15. Too big to fail business, like banks. If there was a fairly disorderly unwinding similar to Woolworths, Focus, Comet et al the ripples through the supply chain may threaten general food security. If something did happen, I suspect, it would be, similar to the banks in 2008, with it probably broken up, behind the scenes, with forced marriages to the other big chains.Now looking at some form of state failure before they go under in any real sense. I still think it will play out something like 1998 Russian crisis and I seem to think the first big wobble that really made panic set in there was state pensions only being paid alternate weeks.
  16. I always think in Sainsbury's the more furiously the machine at the self-service checkout spits technicolour coupons at you the worse current trading must be. The most recent one was some convoluted scheme to visit so many times before Christmas, and spend so much money at a time, to get some extra nectar points. Presumably in an attempt to keep you well away from competitor's automatic sliding doors during the festive period.
  17. I can remember having a discussion with some landlord, years ago, who was extolling the virtues of supermarket freeholds and my comment at the time was that the problem with large sqft supermarket property is you've only got a choice of four tenants and if the lease isn't renewed it will likely remain empty until a change of use can be secured. I think there'll be more planned supermarket sites than housebuilders willing to buy.
  18. They probably aren't doing anyone any favours encouraging people to open crappy little independent shops whose heyday passed in the last century.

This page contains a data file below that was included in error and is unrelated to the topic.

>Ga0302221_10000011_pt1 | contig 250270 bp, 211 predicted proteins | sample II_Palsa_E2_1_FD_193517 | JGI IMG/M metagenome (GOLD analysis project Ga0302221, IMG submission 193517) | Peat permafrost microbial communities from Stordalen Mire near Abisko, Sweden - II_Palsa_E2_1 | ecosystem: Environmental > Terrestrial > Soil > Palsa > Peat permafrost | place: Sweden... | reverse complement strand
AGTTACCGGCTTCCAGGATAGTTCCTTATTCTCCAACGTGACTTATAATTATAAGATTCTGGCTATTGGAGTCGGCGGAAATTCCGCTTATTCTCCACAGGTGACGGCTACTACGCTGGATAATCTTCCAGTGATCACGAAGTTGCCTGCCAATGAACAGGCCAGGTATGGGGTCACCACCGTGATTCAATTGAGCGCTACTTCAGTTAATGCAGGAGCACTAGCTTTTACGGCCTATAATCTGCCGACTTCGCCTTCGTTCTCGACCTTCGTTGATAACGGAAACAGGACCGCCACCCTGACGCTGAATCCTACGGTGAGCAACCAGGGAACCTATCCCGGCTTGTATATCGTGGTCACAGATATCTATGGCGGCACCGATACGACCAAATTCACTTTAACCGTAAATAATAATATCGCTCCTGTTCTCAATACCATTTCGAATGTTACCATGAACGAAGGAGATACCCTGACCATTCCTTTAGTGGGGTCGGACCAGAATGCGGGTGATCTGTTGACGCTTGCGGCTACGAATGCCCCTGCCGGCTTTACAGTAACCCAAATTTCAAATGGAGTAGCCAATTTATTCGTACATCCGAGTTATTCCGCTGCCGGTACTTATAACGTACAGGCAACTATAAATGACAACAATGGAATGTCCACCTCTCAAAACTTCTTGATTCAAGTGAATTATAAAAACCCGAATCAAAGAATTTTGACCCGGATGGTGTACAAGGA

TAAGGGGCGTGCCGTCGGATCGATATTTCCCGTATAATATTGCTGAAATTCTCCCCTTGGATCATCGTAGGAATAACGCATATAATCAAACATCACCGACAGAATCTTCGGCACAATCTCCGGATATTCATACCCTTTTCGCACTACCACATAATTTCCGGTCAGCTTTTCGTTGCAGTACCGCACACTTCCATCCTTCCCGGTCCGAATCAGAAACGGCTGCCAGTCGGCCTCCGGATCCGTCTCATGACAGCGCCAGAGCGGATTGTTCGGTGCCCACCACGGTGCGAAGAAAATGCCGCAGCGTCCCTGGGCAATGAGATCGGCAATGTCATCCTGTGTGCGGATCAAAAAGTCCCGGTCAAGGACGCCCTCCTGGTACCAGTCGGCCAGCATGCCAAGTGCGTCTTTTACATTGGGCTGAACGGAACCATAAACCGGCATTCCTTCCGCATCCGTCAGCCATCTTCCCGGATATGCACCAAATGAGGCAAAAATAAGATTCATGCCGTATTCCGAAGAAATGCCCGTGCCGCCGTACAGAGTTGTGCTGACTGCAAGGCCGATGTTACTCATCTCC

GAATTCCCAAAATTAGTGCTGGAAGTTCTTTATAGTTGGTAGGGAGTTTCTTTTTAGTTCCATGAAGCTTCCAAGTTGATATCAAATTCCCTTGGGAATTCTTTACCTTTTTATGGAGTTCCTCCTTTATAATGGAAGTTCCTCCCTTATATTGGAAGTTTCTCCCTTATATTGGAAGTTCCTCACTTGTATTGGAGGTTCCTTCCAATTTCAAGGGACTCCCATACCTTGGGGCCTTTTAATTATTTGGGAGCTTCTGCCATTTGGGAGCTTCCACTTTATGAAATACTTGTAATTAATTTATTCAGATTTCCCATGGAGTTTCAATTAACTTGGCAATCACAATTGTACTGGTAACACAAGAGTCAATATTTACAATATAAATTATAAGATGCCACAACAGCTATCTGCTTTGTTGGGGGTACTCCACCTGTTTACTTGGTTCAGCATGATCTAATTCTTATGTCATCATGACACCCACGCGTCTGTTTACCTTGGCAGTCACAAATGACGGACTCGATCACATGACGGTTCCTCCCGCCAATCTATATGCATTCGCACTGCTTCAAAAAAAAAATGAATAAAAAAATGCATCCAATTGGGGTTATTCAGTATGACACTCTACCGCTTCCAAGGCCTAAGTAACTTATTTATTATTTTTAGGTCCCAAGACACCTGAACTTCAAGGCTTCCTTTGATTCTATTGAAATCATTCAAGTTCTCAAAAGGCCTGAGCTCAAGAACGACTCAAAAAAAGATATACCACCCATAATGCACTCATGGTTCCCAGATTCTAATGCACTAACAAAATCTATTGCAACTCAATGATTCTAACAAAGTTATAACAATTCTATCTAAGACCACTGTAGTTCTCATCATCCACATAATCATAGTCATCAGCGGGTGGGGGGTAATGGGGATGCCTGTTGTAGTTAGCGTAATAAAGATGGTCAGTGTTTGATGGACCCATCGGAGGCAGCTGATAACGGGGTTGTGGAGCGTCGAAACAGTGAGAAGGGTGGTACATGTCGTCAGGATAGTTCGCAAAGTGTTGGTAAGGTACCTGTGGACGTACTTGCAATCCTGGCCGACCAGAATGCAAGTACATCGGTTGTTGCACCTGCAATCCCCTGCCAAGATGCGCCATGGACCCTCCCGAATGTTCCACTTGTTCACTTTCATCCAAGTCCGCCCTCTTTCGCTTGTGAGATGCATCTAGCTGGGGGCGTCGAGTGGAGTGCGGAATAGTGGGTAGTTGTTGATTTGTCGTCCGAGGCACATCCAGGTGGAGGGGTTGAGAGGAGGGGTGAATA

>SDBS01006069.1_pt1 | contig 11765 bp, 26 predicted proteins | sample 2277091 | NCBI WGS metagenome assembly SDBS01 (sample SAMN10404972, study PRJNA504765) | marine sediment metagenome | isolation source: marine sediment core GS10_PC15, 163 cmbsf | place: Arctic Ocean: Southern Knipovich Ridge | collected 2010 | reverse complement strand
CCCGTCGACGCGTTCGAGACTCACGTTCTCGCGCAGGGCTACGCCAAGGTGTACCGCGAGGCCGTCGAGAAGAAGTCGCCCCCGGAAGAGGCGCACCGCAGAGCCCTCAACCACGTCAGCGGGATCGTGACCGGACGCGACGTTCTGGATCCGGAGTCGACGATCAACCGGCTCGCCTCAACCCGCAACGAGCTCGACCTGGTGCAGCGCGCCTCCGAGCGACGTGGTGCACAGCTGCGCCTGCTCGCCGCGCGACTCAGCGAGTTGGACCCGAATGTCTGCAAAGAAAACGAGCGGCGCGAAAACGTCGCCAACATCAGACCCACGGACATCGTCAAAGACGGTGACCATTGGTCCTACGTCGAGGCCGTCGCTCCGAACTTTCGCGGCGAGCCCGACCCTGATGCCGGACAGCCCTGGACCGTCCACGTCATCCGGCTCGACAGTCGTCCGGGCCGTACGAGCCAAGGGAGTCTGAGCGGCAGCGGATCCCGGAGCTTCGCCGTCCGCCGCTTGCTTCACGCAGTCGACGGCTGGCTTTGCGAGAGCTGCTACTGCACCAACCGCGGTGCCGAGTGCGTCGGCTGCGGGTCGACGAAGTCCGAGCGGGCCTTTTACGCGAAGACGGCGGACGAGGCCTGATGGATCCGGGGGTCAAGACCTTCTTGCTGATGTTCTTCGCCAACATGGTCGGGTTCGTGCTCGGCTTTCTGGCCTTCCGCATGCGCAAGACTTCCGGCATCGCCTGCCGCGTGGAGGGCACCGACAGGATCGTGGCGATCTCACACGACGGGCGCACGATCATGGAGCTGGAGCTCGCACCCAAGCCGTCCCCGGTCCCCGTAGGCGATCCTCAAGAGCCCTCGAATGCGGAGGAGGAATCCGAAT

19. Don't really follow this line of thought TBH. Plenty of casual labour existed before computer technology.
  20. They can store the part-finshed ones, that aren't going to be delivered yet, in the car parks of the Tescos, that aren't going to open yet.
  21. Ironically the biggest users of click and collect are the staff that either work in the stores or other nearby stores/offices/businesses. Effectively, many of those, most likely to still patronise those shops can now bypass them for an online sale. Even if they start off using the own retailer's click and collect chances are, in time, they will gravitate towards click and collect from the cheaper online marketplaces like ebay/ amazon. Experience would make me think the new click and collect footfall will be unlikely to spend on anything else either. Like free parking, or lower business rates it's just another temporary reprieve because if you needed a lasting solution to people not being home to accept parcel deliveries you wouldn't invent the High St. Secure delivery to your car boot, regardless where it's parked, is the very near future.
  22. Ebay/Amazon should always have been charging vat, passing it on and supplying invoices to customers. On that basis everyone knows where they stand which is useful to customers also as it is never really very clear on ebay if the selling price includes reclaimable vat and invoices from sellers are very hit and miss even with those that clearly sell products aimed at businesses. If you take a regular auction house they would never be permitted to carry out the auction, make the sale, take the money - before taking their cut - and then passing the customer on to the person selling the item for the invoicing side of things. Like so much it's more government legislation and bureaucracy stuck in the era of quill and accounts ledger.
  23. Shiply and Anyvan are exactly that for man with a van courier, with predictable consequences.